Ocular abnormalities in Floating–Harbor syndrome
ABSTRACT We present the first case report of a comprehensive eye examination in a patient with Floating-Harbor syndrome. Ocular findings were limited to partially accommodative, acquired esotropia, and unusual eyelashes. A variety of other ocular features have been previously reported in the nonophthalmic medical literature and are herein reviewed.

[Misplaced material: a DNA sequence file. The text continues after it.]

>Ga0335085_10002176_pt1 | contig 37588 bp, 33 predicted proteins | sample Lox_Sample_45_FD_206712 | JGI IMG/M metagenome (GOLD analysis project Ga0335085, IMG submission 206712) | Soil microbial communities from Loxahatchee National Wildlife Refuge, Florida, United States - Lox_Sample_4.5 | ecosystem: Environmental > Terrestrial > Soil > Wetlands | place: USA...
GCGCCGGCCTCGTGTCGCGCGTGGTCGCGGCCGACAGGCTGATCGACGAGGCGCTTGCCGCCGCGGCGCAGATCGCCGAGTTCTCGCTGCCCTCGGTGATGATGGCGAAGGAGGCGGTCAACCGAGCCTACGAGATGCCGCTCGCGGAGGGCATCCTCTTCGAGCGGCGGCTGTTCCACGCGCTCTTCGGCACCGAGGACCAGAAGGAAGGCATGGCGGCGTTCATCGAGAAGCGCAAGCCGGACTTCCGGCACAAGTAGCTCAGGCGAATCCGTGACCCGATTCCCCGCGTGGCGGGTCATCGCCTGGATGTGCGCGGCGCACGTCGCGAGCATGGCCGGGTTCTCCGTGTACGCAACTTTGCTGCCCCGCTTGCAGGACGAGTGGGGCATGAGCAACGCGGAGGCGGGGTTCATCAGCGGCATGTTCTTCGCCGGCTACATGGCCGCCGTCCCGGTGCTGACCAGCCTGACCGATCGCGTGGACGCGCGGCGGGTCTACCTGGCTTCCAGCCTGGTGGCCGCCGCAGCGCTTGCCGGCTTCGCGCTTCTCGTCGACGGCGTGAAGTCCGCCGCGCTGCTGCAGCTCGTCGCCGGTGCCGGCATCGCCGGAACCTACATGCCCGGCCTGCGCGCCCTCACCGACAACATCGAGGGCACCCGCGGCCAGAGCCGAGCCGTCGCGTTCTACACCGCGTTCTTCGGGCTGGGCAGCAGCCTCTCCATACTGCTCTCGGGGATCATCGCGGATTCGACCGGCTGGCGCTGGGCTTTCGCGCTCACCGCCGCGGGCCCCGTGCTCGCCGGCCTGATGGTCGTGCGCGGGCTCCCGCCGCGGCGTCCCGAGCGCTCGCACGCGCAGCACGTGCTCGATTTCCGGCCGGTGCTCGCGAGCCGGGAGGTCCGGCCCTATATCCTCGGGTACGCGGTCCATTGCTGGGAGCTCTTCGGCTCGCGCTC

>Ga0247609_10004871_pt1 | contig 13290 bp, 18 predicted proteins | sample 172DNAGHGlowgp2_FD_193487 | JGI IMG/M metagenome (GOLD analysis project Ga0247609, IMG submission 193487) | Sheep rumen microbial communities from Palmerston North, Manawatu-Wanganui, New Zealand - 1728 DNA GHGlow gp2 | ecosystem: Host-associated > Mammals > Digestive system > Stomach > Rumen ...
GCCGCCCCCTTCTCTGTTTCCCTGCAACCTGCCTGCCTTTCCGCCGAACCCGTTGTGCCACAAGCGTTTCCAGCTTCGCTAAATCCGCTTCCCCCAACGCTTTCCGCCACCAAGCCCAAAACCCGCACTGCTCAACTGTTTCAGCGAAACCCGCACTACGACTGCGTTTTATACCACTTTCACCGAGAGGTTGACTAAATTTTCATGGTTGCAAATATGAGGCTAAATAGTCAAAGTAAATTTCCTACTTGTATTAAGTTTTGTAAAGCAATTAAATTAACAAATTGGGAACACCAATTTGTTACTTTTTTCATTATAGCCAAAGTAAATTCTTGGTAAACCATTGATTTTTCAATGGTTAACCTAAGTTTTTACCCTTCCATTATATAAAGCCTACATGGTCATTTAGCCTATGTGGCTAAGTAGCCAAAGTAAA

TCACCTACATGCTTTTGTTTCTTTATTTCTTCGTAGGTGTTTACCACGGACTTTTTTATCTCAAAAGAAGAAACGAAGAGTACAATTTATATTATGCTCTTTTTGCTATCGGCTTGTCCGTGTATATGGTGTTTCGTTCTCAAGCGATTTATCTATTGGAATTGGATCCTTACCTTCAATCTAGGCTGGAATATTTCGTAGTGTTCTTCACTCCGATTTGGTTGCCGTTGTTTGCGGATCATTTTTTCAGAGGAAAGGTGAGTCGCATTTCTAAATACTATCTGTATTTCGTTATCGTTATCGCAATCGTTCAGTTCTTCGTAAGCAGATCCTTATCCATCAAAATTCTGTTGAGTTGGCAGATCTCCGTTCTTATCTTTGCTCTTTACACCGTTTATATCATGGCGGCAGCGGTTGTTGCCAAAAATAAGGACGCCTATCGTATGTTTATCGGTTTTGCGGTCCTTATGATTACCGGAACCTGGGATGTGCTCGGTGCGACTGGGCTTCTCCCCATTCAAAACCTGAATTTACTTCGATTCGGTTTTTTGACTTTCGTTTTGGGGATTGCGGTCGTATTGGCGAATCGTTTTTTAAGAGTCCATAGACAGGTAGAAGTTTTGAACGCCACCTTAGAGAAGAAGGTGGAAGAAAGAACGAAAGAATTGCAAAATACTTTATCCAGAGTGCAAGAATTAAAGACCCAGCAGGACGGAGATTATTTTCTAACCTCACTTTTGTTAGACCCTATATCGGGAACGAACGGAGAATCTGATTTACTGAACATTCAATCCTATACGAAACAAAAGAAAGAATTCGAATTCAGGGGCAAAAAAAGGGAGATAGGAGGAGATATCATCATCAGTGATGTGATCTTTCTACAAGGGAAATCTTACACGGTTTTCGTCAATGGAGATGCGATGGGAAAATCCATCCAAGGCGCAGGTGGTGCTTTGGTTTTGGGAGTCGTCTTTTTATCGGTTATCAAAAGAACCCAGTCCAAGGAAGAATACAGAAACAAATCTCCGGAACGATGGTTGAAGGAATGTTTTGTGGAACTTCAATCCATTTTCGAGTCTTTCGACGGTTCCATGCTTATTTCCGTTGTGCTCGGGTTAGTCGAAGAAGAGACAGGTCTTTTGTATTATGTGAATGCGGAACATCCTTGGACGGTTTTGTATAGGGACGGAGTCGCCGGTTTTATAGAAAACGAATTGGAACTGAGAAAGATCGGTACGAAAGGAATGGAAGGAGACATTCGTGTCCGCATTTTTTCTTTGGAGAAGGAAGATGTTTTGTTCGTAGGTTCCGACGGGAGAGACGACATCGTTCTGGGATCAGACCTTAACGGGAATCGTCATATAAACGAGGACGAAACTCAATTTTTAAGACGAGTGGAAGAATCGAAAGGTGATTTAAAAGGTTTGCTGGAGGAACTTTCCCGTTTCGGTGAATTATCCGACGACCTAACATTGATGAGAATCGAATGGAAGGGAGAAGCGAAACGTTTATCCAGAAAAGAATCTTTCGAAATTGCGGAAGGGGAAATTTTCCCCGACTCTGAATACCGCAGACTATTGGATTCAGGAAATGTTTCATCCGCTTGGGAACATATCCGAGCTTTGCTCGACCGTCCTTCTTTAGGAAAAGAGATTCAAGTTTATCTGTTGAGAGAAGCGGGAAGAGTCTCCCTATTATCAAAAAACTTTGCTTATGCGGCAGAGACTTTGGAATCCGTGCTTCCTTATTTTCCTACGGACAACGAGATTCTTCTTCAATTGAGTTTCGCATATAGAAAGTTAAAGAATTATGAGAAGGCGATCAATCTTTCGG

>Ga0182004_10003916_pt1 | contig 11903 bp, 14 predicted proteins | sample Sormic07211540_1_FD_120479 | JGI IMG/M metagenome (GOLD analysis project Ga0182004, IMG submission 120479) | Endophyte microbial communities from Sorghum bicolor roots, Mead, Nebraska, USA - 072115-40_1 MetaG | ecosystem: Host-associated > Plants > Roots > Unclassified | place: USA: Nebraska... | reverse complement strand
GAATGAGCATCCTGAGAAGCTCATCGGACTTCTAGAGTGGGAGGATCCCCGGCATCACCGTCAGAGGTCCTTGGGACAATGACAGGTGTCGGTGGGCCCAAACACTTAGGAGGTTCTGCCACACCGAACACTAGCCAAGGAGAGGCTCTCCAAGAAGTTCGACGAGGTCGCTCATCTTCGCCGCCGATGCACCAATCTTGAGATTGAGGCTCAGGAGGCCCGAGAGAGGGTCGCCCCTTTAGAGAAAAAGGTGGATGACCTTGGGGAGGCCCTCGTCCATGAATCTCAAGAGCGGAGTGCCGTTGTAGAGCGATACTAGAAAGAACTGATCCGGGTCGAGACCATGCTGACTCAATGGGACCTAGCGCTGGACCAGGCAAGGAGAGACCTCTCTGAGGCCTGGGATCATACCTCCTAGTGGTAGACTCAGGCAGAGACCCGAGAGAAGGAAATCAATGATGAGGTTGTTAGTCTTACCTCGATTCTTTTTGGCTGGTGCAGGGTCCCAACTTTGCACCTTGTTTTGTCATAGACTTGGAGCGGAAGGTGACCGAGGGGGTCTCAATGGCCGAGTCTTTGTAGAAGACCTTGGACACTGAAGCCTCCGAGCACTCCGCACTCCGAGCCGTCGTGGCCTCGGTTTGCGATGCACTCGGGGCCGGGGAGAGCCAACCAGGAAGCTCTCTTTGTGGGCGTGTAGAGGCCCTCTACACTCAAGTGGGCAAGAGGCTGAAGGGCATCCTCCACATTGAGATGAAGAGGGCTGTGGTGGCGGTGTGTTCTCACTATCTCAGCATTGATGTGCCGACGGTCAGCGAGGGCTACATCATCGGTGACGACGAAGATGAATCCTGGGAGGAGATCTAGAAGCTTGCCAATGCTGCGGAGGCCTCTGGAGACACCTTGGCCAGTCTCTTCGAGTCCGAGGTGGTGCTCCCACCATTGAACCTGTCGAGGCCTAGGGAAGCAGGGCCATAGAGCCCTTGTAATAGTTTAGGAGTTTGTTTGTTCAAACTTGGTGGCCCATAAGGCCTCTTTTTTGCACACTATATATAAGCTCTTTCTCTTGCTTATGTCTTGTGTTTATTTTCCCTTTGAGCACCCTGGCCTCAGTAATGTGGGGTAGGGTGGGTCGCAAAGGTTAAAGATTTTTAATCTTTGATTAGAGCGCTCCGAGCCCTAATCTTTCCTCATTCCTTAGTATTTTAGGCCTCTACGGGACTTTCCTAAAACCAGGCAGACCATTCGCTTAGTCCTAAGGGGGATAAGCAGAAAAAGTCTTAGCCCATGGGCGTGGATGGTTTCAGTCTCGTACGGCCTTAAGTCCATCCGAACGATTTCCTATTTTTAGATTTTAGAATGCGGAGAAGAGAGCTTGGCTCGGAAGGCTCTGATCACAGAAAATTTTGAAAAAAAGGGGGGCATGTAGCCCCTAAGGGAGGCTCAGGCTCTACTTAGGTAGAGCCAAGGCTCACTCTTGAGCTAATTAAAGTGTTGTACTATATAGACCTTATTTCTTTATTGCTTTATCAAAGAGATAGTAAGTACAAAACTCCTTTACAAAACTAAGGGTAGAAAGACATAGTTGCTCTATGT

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ABSTRACT: Floating-Harbor syndrome (FHS) is a rare genetic disorder recently shown to be caused by mutations in the Snf2-related CREB-binding protein activator protein gene (SRCAP). It comprises three key clinical features of characteristic facies, expressive and receptive speech impairment and short stature. We report on a patient with this syndrome associated with early adult-onset hypertension and bilateral polycystic kidneys. Family screening for polycystic kidney disease was negative and mutations in polycystic kidney disease 1 and 2 genes (PKD1 and PKD2) were absent. Sequencing of the SRCAP gene demonstrated a de novo mutation matching one of the known FHS-associated mutations. The patient required treatment with anti-hypertensives and will require lifelong renal monitoring. We suggest this patient's presentation may be due to the pleiotropic effects of SRCAP mutations. Further, the protein encoded by SRCAP is known to interact with CREB-binding protein, the product of the gene mutated in Rubinstein-Taybi syndrome, which is associated with renal abnormalities. A literature review of the renal findings in patients with Floating-Harbor syndrome identified another patient with possible polycystic kidneys, two patients with early onset hypertension, and a young patient with a ruptured intracranial aneurysm, which can be a feature of classic adult polycystic kidney disease. Collectively, these findings suggest that all patients with Floating-Harbor syndrome should undergo regular blood pressure monitoring and screening for polycystic kidneys by ultrasound at the time of the FHS diagnosis with imaging to be repeated during adulthood if a childhood ultrasound was negative. © 2012 Wiley Periodicals, Inc.American Journal of Medical Genetics Part A 12/2012; 158A(12). DOI:10.1002/ajmg.a.35635 · 2.05 Impact Factor